Did you know that: If there is any conflict between the CAS and the FAR as to an issue of allocability, the CAS governs? See Boeing N. Am., Inc. v. Roche, 298 F.3d 1274, 1283 (Fed. Cir. 2002).
FAR Request for Equitable Adjustment (REA) Also a CDA Claim?
Avoid this costly mistake: without a valid change order, many government contractors submit REA packages without any idea of how the contract clauses impact getting paid for the alleged contractor modification.
- A FAR equitable adjustment without specific elements, does not automatically meet the definition of a Contract Disputes Act claim.
- Under FAR 33.207 (c) when the claim amount exceeds $100,000, and it must be submitted to the Contracting Officer in a way that clearly provides the factual, technical, and legal basis for an equitable adjustment to the contract.
If the claim does not exceed $100,000 or not, Watson’s government contract lawyers will help to develop the alleged change order request in a fashion that still meets the requirements of the Contract Disputes Act of 1978, 41 USC 601-613.
Difference – REA Versus a Claim
The difference between claim and FAR equitable adjustment: An REA does not require a contractor’s certification under the Contract Disputes Act. Another difference between a claim and an equitable adjustment is that if you submit the additional work as a “claim,” government contractors are entitled to the interest, but not claim preparation costs. If you submit additional work via a request for equitable adjustment, you are entitled to compensation for claim preparation costs, but not interest.
When is a Request for Equitable Adjustment Allowed Under FAR Changes Clause?
There are various contract clauses that provide for an equitable adjustment to the contract. They include FAR 52.211-18, Termination for Convenience, FAR 52.249-2, Differing Site Conditions, FAR 52.236-2, Suspension of Work, FAR 52.242-14, and Changes – Fixed-Price, FAR 52.243-1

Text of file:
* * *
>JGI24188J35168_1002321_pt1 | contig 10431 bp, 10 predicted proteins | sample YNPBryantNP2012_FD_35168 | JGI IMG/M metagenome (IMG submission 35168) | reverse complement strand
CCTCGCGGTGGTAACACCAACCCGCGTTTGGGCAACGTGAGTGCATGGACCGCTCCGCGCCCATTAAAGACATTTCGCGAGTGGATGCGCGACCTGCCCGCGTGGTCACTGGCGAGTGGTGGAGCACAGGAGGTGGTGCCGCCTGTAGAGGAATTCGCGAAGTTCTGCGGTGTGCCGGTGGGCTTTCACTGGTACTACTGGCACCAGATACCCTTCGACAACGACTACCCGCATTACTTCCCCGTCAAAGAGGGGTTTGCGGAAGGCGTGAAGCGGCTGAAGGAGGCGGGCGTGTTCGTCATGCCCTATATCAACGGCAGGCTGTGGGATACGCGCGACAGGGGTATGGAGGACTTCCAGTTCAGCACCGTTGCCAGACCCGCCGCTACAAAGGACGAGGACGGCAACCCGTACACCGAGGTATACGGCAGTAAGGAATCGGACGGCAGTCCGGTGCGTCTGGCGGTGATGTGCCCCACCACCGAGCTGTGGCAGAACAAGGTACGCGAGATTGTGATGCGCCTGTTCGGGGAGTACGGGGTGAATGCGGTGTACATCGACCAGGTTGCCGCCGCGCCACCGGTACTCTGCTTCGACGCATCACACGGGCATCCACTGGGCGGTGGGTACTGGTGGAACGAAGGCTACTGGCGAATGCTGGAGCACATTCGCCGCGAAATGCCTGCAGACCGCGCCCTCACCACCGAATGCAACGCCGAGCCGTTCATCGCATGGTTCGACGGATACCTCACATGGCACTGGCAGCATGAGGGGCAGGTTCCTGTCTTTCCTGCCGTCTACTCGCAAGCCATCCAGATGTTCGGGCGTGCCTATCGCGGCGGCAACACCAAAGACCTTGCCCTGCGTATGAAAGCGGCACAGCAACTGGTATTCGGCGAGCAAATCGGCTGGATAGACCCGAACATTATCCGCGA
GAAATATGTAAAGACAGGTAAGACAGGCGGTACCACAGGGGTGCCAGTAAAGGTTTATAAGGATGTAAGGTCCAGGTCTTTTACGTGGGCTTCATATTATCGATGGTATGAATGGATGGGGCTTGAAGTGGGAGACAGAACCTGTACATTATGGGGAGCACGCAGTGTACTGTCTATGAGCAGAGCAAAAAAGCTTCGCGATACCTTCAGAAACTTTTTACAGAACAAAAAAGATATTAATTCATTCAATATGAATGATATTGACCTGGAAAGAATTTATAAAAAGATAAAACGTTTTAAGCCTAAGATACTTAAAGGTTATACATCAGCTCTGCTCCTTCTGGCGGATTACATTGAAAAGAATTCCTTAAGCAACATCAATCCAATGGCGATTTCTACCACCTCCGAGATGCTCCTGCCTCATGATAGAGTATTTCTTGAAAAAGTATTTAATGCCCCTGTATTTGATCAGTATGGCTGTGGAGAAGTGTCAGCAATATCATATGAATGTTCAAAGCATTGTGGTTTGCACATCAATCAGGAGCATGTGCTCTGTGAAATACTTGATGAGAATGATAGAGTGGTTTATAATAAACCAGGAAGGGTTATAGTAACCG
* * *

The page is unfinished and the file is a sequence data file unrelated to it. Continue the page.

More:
What damages do contractors get? As a general rule, a contractor modification that leads to a request for equitable adjustment allows the contractor to recover to his actual costs, plus a reasonable profit (except for suspensions), overhead, and bond.
Tip: Additional costs must be allowable, allocable, and reasonable.
Tip: When deciding to file an REA adjustment for construction change order, the Changes Clause at FAR 52.243-4 requires that only costs incurred within 20 days from the time that the Contractor gives notice are recoverable.
Call Our FAR REA Attorneys for Immediate Help
Whether you are submitting a Request for Equitable Adjustment due to change orders under FAR Part 43 or Construction changes to the scope of work under FAR 52, contact our law firm or call 1-866-601-5518 for immediate help.
Nationwide FAR Request for Equitable Adjustment Legal Services
Our federal government contract attorney services cover all FAR request for equitable adjustment claim (REA) matters in all states. We assist federal small businesses and large DoD contractors in Alaska, Arizona, Arkansas, California, Colorado, Connecticut, Delaware, Florida, Georgia, Hawaii, Illinois, Indiana, Kansas, Louisiana, Maine, Maryland, Massachusetts, Michigan, Minnesota, Mississippi, Missouri, Montana, Nebraska, Nevada, New Hampshire, New Mexico, New York, North Carolina, Ohio, Oklahoma, Pennsylvania, Rhode Island, South Carolina, Tennessee, Texas, U.S. Virgin Islands, Utah, Vermont, Virginia, Washington, Washington, DC, West Virginia, Wisconsin, and Wyoming.
Cities in which our FAR equitable adjustment services help federal government contractors include Anchorage, AK; Atlanta, GA; Austin, TX; Chicago, IL; Colorado Springs, CO; Dallas, TX; Denver, Colorado; Indianapolis, IN; Las Vegas, NV; Los Angeles, CA; Miami, FL; Philadelphia, PA; San Antonio, TX; San Diego, CA; San Francisco, CA; San Jose, CA; Santa Clara, CA; and Tampa, FL.
Helpful FAR Equitable Adjustment Claim Topics
|Read more relevant information about Equitable Adjustments.|
Call us to avoid costly legal mistakes with a change order or FAR request for equitable adjustment claim.